More time for Cardiff Met, Newport and Glamorgan uni merger
Three Welsh universities have been given more time to consult on merging.
Education Minister Leighton Andrews said he made the decision after Cardiff Metropolitan requested more information on plans to join with Newport and Glamorgan universities.
The merger was recommended in a review last year, but Cardiff Met stated in July it would stand alone.
The university said it wanted evidence the proposals were not "unnecessarily high risk and high cost".
Mr Andrews launched his proposals for the future of higher education in Wales in November 2011, saying he wanted "strong" universities.
Under the plans the three universities would join forces to create a new university for south east Wales.
Newport has agreed to merge with the University of Glamorgan.
But the board of Cardiff Metropolitan University, formerly Uwic, subsequently voted 13-1 in favour of staying as an independent institution.
It said it aimed to be in the top 10 of new UK universities within five years.
In a statement issued on Wednesday, Mr Andrews said Cardiff Metropolitan had asked the Welsh government for substantially more information relating to the case for the three-way merger.
Mr Andrews said he believed all consultees affected by these proposals already had "sufficient information available to them to respond meaningfully to the consultation process".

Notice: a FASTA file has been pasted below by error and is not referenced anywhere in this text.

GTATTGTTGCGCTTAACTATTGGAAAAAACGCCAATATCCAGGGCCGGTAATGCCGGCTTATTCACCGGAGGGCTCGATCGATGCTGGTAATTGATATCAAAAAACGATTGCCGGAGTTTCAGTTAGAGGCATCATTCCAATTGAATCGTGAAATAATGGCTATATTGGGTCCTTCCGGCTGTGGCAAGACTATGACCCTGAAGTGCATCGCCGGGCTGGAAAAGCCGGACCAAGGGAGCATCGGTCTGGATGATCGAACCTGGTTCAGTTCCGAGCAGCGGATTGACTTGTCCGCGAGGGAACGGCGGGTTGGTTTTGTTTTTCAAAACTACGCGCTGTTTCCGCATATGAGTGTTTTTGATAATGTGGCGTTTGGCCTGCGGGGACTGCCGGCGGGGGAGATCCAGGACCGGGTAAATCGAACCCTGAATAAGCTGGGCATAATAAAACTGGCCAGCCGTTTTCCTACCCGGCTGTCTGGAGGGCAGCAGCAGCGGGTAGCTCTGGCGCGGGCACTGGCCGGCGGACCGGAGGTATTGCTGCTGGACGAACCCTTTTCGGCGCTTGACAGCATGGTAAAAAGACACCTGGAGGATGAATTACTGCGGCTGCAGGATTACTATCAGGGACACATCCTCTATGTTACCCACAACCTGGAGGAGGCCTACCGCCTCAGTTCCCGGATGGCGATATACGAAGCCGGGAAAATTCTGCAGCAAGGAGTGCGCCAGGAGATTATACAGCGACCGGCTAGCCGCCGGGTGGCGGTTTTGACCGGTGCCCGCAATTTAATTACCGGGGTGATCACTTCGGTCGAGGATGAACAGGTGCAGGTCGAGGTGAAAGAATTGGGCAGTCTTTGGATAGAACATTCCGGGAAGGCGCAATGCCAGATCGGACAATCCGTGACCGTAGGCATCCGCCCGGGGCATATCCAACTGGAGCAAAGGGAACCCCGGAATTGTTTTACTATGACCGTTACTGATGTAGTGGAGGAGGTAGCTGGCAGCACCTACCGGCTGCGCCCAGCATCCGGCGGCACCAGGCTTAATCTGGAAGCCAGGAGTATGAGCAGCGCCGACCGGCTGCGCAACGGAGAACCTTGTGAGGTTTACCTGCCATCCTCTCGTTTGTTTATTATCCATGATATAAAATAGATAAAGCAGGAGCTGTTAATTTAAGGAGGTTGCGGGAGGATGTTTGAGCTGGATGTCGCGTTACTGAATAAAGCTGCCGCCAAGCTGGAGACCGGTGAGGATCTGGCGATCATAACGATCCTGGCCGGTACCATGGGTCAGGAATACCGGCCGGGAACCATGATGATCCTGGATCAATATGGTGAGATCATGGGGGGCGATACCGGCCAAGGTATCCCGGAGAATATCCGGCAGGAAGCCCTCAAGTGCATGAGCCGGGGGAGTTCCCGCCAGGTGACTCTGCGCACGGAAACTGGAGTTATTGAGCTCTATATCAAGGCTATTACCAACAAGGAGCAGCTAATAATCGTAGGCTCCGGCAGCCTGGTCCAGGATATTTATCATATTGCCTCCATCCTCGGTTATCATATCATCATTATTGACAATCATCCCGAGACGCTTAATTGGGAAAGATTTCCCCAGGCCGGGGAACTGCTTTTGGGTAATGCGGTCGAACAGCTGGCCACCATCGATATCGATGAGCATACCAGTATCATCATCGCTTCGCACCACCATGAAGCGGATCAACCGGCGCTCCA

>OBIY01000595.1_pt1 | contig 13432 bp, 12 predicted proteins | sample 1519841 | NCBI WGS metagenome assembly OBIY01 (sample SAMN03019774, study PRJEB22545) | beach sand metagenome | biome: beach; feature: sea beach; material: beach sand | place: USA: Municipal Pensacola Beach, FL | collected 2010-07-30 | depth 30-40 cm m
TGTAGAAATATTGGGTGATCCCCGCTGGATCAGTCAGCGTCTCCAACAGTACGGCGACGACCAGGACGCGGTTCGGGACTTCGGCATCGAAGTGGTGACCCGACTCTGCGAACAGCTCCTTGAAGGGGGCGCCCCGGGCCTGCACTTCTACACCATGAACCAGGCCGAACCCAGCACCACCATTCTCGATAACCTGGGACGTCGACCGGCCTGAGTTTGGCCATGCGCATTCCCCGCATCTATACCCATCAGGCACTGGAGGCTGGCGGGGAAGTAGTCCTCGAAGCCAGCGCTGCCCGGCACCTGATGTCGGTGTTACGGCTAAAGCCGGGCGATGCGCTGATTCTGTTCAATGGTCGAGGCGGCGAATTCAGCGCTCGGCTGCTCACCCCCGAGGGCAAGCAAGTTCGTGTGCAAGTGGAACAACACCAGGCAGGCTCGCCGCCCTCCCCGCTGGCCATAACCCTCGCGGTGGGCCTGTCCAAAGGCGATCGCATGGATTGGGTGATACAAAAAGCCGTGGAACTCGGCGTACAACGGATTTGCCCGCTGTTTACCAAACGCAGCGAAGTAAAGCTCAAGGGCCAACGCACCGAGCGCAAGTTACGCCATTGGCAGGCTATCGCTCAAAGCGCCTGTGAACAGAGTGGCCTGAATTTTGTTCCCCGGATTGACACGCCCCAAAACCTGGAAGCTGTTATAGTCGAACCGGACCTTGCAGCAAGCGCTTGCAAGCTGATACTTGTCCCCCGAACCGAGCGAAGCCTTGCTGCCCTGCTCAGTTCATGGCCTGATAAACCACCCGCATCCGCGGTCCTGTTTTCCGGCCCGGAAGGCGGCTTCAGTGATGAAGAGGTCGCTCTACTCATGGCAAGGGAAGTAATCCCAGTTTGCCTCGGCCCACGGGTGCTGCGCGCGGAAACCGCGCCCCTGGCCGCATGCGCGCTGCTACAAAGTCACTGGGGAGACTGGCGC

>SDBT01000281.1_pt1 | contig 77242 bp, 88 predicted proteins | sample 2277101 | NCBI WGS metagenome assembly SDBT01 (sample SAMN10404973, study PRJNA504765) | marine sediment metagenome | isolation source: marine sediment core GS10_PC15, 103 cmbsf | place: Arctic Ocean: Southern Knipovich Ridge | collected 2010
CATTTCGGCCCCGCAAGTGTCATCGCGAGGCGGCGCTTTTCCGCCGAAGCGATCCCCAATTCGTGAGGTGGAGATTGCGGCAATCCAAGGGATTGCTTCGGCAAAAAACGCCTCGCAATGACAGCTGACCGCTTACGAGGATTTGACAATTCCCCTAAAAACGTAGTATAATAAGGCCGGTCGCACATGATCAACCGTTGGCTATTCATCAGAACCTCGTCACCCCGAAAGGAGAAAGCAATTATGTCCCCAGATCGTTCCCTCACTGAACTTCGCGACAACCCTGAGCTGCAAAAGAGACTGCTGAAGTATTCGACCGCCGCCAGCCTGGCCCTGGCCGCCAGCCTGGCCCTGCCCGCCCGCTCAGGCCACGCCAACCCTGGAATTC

But he added: "In the interests of fairness, I have asked officials to make available to all parties to the consultation the information requested as quickly as possible.
"I also propose to commence a further 12-week period of consultation from the date on which the information is provided."
Cardiff Metropolitan confirmed that it had requested further information.
"For a year, the university governors have been seeking evidence on the recommendation for reconfiguration of the sector in south east Wales, and the subsequent option to dissolve Cardiff Met," said the university.
"In addition, the university is still waiting to receive any evidence that the reconfiguration proposals are not unnecessarily high-risk, high-cost options."
The university said that without evidence it was impossible for its governors to make an informed decision on proposals that affect staff and students for years to come.
"No right-thinking organisation would make a decision of this magnitude without such evidence," it said.